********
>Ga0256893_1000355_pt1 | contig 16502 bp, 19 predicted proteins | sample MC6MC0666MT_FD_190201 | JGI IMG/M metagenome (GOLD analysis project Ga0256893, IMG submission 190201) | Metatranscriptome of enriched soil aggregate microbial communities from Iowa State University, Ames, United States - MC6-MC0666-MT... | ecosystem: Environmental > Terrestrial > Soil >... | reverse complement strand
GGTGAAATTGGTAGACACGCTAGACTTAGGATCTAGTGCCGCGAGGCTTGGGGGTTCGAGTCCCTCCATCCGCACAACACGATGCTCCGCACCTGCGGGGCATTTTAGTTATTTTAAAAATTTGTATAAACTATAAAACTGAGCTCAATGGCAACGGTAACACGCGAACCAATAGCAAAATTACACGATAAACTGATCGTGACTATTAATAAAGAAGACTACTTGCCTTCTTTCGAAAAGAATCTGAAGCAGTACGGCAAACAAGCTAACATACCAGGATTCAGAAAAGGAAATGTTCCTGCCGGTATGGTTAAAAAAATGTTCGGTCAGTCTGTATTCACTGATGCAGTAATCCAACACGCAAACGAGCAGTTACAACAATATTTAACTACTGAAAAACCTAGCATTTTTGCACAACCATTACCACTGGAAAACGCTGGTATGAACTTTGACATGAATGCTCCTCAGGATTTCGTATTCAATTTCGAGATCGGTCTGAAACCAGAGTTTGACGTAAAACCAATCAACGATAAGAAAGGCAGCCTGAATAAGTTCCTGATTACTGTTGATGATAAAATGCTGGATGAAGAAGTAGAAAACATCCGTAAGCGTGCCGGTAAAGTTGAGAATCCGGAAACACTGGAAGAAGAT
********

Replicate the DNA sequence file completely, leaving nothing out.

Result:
>Ga0256893_1000355_pt1 | contig 16502 bp, 19 predicted proteins | sample MC6MC0666MT_FD_190201 | JGI IMG/M metagenome (GOLD analysis project Ga0256893, IMG submission 190201) | Metatranscriptome of enriched soil aggregate microbial communities from Iowa State University, Ames, United States - MC6-MC0666-MT... | ecosystem: Environmental > Terrestrial > Soil >... | reverse complement strand
GGTGAAATTGGTAGACACGCTAGACTTAGGATCTAGTGCCGCGAGGCTTGGGGGTTCGAGTCCCTCCATCCGCACAACACGATGCTCCGCACCTGCGGGGCATTTTAGTTATTTTAAAAATTTGTATAAACTATAAAACTGAGCTCAATGGCAACGGTAACACGCGAACCAATAGCAAAATTACACGATAAACTGATCGTGACTATTAATAAAGAAGACTACTTGCCTTCTTTCGAAAAGAATCTGAAGCAGTACGGCAAACAAGCTAACATACCAGGATTCAGAAAAGGAAATGTTCCTGCCGGTATGGTTAAAAAAATGTTCGGTCAGTCTGTATTCACTGATGCAGTAATCCAACACGCAAACGAGCAGTTACAACAATATTTAACTACTGAAAAACCTAGCATTTTTGCACAACCATTACCACTGGAAAACGCTGGTATGAACTTTGACATGAATGCTCCTCAGGATTTCGTATTCAATTTCGAGATCGGTCTGAAACCAGAGTTTGACGTAAAACCAATCAACGATAAGAAAGGCAGCCTGAATAAGTTCCTGATTACTGTTGATGATAAAATGCTGGATGAAGAAGTAGAAAACATCCGTAAGCGTGCCGGTAAAGTTGAGAATCCGGAAACACTGGAAGAAGAT